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[MAN] signalfd

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Section: Linux Programmer's Manual (2)
Updated: 2017-05-03
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signalfd - create a file descriptor for accepting signals  


#include <sys/signalfd.h>

int signalfd(int fd, const sigset_t *mask, int flags);  


signalfd() creates a file descriptor that can be used to accept signals targeted at the caller. This provides an alternative to the use of a signal handler or sigwaitinfo(2), and has the advantage that the file descriptor may be monitored by select(2), poll(2), and epoll(7).

The mask argument specifies the set of signals that the caller wishes to accept via the file descriptor. This argument is a signal set whose contents can be initialized using the macros described in sigsetops(3). Normally, the set of signals to be received via the file descriptor should be blocked using sigprocmask(2), to prevent the signals being handled according to their default dispositions. It is not possible to receive SIGKILL or SIGSTOP signals via a signalfd file descriptor; these signals are silently ignored if specified in mask.

If the fd argument is -1, then the call creates a new file descriptor and associates the signal set specified in mask with that file descriptor. If fd is not -1, then it must specify a valid existing signalfd file descriptor, and mask is used to replace the signal set associated with that file descriptor.

Starting with Linux 2.6.27, the following values may be bitwise ORed in flags to change the behavior of signalfd():

Set the O_NONBLOCK file status flag on the new open file description. Using this flag saves extra calls to fcntl(2) to achieve the same result.
Set the close-on-exec (FD_CLOEXEC) flag on the new file descriptor. See the description of the O_CLOEXEC flag in open(2) for reasons why this may be useful.

In Linux up to version 2.6.26, the flags argument is unused, and must be specified as zero.

signalfd() returns a file descriptor that supports the following operations:

If one or more of the signals specified in mask is pending for the process, then the buffer supplied to read(2) is used to return one or more signalfd_siginfo structures (see below) that describe the signals. The read(2) returns information for as many signals as are pending and will fit in the supplied buffer. The buffer must be at least sizeof(struct signalfd_siginfo) bytes. The return value of the read(2) is the total number of bytes read.
As a consequence of the read(2), the signals are consumed, so that they are no longer pending for the process (i.e., will not be caught by signal handlers, and cannot be accepted using sigwaitinfo(2)).
If none of the signals in mask is pending for the process, then the read(2) either blocks until one of the signals in mask is generated for the process, or fails with the error EAGAIN if the file descriptor has been made nonblocking.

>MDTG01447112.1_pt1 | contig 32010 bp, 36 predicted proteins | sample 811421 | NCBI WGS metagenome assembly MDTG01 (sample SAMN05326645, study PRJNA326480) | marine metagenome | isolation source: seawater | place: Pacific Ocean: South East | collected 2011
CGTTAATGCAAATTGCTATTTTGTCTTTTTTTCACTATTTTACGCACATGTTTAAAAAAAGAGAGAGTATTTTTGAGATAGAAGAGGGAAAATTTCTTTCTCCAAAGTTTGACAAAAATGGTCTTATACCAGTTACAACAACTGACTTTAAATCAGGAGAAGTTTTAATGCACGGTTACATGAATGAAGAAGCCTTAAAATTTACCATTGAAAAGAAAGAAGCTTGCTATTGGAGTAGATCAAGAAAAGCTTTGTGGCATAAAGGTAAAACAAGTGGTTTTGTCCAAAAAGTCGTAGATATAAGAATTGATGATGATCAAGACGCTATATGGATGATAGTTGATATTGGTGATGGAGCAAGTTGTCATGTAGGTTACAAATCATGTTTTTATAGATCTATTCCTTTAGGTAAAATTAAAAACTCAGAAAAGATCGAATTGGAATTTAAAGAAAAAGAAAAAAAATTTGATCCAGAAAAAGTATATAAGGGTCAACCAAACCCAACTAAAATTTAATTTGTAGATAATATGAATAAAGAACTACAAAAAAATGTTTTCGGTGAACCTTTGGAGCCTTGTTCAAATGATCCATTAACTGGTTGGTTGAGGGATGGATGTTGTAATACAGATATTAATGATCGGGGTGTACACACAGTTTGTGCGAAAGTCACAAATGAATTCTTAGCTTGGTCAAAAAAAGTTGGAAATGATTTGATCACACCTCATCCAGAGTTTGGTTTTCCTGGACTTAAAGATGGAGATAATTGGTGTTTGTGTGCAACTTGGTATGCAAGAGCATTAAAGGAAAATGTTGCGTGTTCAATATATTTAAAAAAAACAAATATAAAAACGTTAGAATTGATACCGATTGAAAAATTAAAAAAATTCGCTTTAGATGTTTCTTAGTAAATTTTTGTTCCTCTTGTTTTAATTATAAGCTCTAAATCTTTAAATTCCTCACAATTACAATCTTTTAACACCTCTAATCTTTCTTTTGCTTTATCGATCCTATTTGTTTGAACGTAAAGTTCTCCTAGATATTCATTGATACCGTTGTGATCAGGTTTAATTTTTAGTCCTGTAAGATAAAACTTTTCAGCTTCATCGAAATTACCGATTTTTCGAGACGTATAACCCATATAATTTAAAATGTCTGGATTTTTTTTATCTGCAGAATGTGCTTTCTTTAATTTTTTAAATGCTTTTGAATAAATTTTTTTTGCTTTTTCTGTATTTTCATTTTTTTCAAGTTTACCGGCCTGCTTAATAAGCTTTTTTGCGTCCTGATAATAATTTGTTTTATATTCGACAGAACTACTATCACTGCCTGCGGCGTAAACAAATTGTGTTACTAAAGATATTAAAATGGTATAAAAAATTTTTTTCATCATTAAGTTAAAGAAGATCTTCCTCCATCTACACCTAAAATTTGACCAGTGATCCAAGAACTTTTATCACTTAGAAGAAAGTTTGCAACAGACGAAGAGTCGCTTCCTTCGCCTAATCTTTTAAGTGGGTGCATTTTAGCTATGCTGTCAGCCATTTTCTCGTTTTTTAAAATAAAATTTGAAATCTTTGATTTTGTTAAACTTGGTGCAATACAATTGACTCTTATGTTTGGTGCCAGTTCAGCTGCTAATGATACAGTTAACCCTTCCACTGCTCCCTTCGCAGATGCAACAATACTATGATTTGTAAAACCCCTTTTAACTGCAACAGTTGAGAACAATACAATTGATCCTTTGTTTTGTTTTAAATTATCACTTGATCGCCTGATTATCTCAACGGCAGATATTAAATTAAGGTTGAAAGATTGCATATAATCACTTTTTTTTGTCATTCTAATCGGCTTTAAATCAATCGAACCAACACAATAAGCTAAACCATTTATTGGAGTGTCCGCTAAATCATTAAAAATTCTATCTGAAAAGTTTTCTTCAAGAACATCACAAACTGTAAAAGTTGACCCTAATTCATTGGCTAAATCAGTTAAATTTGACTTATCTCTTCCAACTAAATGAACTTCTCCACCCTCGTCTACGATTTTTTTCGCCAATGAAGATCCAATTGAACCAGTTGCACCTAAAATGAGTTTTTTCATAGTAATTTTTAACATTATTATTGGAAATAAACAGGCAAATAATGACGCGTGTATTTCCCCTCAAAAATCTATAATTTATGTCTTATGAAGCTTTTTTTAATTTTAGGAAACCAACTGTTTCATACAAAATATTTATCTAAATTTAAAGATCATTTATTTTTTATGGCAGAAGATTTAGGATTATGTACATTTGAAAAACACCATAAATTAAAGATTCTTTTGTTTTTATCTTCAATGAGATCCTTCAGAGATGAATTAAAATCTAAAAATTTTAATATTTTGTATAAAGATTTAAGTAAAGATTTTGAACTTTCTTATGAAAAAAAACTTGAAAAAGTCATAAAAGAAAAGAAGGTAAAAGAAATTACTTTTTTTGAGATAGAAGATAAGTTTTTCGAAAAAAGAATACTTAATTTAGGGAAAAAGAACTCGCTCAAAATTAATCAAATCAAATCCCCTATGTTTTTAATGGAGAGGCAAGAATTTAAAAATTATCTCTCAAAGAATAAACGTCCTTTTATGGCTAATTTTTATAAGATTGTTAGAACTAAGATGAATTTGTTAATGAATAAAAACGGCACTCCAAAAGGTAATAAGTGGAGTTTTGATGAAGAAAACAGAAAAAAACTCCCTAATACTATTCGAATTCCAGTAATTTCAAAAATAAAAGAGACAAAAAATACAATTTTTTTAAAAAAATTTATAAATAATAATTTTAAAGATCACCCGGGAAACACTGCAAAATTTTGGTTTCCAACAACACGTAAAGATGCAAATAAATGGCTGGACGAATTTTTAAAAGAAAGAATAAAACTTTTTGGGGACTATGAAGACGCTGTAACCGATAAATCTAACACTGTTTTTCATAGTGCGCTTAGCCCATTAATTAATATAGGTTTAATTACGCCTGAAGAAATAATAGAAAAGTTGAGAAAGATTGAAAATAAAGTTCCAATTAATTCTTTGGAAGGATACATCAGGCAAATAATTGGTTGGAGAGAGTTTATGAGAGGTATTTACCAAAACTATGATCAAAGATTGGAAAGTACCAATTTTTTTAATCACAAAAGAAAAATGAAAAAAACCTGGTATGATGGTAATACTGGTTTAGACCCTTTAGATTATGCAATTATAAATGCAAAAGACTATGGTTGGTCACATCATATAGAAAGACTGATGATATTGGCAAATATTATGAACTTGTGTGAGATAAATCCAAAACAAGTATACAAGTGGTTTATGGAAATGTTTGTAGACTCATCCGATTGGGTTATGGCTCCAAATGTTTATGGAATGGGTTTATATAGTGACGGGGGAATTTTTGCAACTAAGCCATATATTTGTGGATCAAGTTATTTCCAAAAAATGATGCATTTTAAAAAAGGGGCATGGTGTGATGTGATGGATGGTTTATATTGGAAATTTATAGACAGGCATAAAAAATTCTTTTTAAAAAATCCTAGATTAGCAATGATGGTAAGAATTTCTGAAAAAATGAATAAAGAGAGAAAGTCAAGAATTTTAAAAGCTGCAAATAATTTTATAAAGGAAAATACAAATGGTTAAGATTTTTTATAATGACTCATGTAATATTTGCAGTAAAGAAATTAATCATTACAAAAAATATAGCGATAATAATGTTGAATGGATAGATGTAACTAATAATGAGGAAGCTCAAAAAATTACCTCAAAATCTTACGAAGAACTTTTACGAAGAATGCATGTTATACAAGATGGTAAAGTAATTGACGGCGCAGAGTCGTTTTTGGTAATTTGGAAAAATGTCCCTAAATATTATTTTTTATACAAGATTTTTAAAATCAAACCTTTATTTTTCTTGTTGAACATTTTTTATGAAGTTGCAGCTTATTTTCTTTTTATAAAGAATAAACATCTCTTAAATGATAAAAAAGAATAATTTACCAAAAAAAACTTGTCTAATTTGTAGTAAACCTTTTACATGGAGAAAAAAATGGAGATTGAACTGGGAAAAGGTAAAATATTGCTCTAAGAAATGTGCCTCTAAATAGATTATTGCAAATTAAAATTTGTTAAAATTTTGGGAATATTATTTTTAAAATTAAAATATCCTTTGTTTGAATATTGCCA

poll(2), select(2) (and similar)
The file descriptor is readable (the select(2) readfds argument; the poll(2) POLLIN flag) if one or more of the signals in mask is pending for the process.
The signalfd file descriptor also supports the other file-descriptor multiplexing APIs: pselect(2), ppoll(2), and epoll(7).
When the file descriptor is no longer required it should be closed. When all file descriptors associated with the same signalfd object have been closed, the resources for object are freed by the kernel.

The signalfd_siginfo structure

The format of the signalfd_siginfo structure(s) returned by read(2)s from a signalfd file descriptor is as follows:

struct signalfd_siginfo {
    uint32_t ssi_signo;    /* Signal number */
    int32_t  ssi_errno;    /* Error number (unused) */
    int32_t  ssi_code;     /* Signal code */
    uint32_t ssi_pid;      /* PID of sender */
    uint32_t ssi_uid;      /* Real UID of sender */
    int32_t  ssi_fd;       /* File descriptor (SIGIO) */
    uint32_t ssi_tid;      /* Kernel timer ID (POSIX timers)
    uint32_t ssi_band;     /* Band event (SIGIO) */
    uint32_t ssi_overrun;  /* POSIX timer overrun count */
    uint32_t ssi_trapno;   /* Trap number that caused signal */
    int32_t  ssi_status;   /* Exit status or signal (SIGCHLD) */
    int32_t  ssi_int;      /* Integer sent by sigqueue(3) */
    uint64_t ssi_ptr;      /* Pointer sent by sigqueue(3) */
    uint64_t ssi_utime;    /* User CPU time consumed (SIGCHLD) */
    uint64_t ssi_stime;    /* System CPU time consumed
                              (SIGCHLD) */
    uint64_t ssi_addr;     /* Address that generated signal
                              (for hardware-generated signals) */
    uint16_t ssi_addr_lsb; /* Least significant bit of address
                              (SIGBUS; since Linux 2.6.37)
    uint8_t  pad[X];       /* Pad size to 128 bytes (allow for
                              additional fields in the future) */ };

Each of the fields in this structure is analogous to the similarly named field in the siginfo_t structure. The siginfo_t structure is described in sigaction(2). Not all fields in the returned signalfd_siginfo structure will be valid for a specific signal; the set of valid fields can be determined from the value returned in the ssi_code field. This field is the analog of the siginfo_t si_code field; see sigaction(2) for details.  

fork(2) semantics

After a fork(2), the child inherits a copy of the signalfd file descriptor. A read(2) from the file descriptor in the child will return information about signals queued to the child.  

Semantics of file descriptor passing

As with other file descriptors, signalfd file descriptors can be passed to another process via a UNIX domain socket (see unix(7)). In the receiving process, a read(2) from the received file descriptor will return information about signals queued to that process.  

execve(2) semantics